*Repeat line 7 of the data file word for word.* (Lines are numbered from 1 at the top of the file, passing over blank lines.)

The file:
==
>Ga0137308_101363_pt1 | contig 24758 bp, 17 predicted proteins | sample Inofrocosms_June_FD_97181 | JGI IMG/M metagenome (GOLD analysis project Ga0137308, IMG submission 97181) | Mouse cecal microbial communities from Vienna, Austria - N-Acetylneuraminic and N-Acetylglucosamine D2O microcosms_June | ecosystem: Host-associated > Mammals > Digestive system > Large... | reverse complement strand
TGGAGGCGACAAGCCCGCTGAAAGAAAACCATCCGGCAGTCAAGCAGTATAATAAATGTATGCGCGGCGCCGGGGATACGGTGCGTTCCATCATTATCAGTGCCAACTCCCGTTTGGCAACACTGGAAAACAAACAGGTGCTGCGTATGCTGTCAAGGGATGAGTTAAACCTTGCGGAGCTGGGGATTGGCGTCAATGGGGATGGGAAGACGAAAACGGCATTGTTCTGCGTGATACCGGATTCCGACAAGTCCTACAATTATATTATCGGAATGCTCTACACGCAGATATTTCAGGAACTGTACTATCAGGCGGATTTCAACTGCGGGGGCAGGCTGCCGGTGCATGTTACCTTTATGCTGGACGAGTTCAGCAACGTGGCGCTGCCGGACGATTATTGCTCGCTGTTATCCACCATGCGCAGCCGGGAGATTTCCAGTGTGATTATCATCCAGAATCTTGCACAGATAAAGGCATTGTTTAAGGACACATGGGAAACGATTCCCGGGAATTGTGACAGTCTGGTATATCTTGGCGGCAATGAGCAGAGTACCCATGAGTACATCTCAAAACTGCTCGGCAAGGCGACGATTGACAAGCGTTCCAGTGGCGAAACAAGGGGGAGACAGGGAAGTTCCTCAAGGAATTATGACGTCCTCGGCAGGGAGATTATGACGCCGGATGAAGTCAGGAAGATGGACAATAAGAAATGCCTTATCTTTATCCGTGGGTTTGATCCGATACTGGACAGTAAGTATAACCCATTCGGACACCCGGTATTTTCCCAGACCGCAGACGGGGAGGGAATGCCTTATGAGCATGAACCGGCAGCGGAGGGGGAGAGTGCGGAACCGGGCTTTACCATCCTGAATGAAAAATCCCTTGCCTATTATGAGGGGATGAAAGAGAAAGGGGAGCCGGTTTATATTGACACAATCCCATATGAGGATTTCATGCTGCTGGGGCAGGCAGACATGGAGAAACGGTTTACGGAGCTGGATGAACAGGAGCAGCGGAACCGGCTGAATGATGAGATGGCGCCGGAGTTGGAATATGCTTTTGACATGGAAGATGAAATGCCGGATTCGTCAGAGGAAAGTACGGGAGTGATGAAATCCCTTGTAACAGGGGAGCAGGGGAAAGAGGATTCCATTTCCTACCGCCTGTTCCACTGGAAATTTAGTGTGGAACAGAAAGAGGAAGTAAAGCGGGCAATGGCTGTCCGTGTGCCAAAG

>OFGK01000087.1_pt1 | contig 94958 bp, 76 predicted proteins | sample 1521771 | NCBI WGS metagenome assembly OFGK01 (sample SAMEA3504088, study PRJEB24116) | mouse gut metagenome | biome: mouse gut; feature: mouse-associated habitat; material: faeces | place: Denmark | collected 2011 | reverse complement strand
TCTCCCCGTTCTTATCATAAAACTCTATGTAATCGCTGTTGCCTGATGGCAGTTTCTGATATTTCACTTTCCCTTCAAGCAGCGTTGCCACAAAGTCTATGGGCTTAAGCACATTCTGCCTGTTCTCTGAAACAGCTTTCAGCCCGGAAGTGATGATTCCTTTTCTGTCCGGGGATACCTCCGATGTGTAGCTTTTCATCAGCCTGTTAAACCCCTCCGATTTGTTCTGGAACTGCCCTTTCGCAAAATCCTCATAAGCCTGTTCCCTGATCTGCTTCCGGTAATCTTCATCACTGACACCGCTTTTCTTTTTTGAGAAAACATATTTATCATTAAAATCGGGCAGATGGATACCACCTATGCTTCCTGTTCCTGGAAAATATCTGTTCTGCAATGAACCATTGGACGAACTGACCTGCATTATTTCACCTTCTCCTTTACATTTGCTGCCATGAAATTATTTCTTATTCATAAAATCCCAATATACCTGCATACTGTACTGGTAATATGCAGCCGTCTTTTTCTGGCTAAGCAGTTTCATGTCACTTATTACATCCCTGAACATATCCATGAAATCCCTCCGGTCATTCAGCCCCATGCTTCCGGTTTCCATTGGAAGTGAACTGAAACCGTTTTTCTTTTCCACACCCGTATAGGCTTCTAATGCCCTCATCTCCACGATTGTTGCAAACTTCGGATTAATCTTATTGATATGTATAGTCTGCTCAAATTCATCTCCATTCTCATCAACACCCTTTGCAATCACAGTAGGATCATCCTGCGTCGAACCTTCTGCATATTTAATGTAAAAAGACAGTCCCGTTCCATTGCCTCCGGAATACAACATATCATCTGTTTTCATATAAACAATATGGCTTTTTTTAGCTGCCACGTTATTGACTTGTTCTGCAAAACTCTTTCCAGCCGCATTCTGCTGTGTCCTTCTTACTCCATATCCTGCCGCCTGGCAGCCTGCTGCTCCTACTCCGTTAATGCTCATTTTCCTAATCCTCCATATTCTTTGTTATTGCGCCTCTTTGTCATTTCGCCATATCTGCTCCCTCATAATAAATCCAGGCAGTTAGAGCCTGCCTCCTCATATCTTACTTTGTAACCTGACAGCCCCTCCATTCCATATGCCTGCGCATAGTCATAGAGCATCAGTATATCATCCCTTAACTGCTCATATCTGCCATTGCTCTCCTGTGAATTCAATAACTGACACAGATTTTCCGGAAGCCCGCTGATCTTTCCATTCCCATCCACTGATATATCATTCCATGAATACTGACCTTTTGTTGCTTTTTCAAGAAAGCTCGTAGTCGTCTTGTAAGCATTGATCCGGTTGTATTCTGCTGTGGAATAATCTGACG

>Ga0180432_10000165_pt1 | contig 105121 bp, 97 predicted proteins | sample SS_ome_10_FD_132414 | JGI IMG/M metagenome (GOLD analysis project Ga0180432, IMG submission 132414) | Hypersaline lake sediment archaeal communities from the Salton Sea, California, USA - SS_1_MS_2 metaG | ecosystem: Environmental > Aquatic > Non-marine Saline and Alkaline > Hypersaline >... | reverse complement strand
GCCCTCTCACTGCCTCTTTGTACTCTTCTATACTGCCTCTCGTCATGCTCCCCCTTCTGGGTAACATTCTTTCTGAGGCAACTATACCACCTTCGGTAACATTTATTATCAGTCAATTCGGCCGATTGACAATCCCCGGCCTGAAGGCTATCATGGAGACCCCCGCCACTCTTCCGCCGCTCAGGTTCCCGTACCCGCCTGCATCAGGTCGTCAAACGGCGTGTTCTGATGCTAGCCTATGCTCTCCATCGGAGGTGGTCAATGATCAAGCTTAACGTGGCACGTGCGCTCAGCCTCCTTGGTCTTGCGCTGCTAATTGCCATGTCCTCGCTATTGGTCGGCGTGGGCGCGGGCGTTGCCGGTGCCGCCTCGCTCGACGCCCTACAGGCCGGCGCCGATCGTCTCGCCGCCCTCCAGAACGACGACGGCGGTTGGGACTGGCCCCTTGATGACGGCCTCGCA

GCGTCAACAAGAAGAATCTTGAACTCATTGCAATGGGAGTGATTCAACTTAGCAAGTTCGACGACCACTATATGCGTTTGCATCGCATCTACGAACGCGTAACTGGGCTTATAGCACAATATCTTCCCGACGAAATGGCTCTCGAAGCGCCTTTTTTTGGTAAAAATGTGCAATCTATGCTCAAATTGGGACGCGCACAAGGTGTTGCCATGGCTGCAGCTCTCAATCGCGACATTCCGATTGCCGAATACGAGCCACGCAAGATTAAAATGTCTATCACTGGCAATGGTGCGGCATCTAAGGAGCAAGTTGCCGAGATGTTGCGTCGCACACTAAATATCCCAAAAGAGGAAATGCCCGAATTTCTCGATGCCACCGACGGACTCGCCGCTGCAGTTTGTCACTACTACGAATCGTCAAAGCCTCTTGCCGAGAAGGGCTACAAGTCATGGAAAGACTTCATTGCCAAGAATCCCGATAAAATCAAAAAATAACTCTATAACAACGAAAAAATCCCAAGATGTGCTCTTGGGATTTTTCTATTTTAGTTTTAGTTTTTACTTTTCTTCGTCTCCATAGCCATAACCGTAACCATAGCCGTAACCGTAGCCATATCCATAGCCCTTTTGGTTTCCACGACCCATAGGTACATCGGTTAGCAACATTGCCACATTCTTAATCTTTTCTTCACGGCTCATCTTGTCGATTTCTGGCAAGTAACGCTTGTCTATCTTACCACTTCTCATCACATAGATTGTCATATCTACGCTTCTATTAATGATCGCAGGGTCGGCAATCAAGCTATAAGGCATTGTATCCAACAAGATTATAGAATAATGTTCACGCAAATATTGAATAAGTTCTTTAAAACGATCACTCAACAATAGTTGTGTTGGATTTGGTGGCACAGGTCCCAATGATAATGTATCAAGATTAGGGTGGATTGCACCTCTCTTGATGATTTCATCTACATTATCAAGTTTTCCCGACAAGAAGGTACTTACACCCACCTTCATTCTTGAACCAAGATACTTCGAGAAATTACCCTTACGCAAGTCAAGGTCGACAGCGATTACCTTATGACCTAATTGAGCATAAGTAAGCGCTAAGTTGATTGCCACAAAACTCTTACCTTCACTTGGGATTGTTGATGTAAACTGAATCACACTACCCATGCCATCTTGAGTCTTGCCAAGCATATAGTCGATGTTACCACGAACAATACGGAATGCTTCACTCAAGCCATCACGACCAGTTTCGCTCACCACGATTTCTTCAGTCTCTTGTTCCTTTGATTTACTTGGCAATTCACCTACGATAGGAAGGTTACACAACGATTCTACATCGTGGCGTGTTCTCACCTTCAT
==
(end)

GCGTCAACAAGAAGAATCTTGAACTCATTGCAATGGGAGTGATTCAACTTAGCAAGTTCGACGACCACTATATGCGTTTGCATCGCATCTACGAACGCGTAACTGGGCTTATAGCACAATATCTTCCCGACGAAATGGCTCTCGAAGCGCCTTTTTTTGGTAAAAATGTGCAATCTATGCTCAAATTGGGACGCGCACAAGGTGTTGCCATGGCTGCAGCTCTCAATCGCGACATTCCGATTGCCGAATACGAGCCACGCAAGATTAAAATGTCTATCACTGGCAATGGTGCGGCATCTAAGGAGCAAGTTGCCGAGATGTTGCGTCGCACACTAAATATCCCAAAAGAGGAAATGCCCGAATTTCTCGATGCCACCGACGGACTCGCCGCTGCAGTTTGTCACTACTACGAATCGTCAAAGCCTCTTGCCGAGAAGGGCTACAAGTCATGGAAAGACTTCATTGCCAAGAATCCCGATAAAATCAAAAAATAACTCTATAACAACGAAAAAATCCCAAGATGTGCTCTTGGGATTTTTCTATTTTAGTTTTAGTTTTTACTTTTCTTCGTCTCCATAGCCATAACCGTAACCATAGCCGTAACCGTAGCCATATCCATAGCCCTTTTGGTTTCCACGACCCATAGGTACATCGGTTAGCAACATTGCCACATTCTTAATCTTTTCTTCACGGCTCATCTTGTCGATTTCTGGCAAGTAACGCTTGTCTATCTTACCACTTCTCATCACATAGATTGTCATATCTACGCTTCTATTAATGATCGCAGGGTCGGCAATCAAGCTATAAGGCATTGTATCCAACAAGATTATAGAATAATGTTCACGCAAATATTGAATAAGTTCTTTAAAACGATCACTCAACAATAGTTGTGTTGGATTTGGTGGCACAGGTCCCAATGATAATGTATCAAGATTAGGGTGGATTGCACCTCTCTTGATGATTTCATCTACATTATCAAGTTTTCCCGACAAGAAGGTACTTACACCCACCTTCATTCTTGAACCAAGATACTTCGAGAAATTACCCTTACGCAAGTCAAGGTCGACAGCGATTACCTTATGACCTAATTGAGCATAAGTAAGCGCTAAGTTGATTGCCACAAAACTCTTACCTTCACTTGGGATTGTTGATGTAAACTGAATCACACTACCCATGCCATCTTGAGTCTTGCCAAGCATATAGTCGATGTTACCACGAACAATACGGAATGCTTCACTCAAGCCATCACGACCAGTTTCGCTCACCACGATTTCTTCAGTCTCTTGTTCCTTTGATTTACTTGGCAATTCACCTACGATAGGAAGGTTACACAACGATTCTACATCGTGGCGTGTTCTCACCTTCAT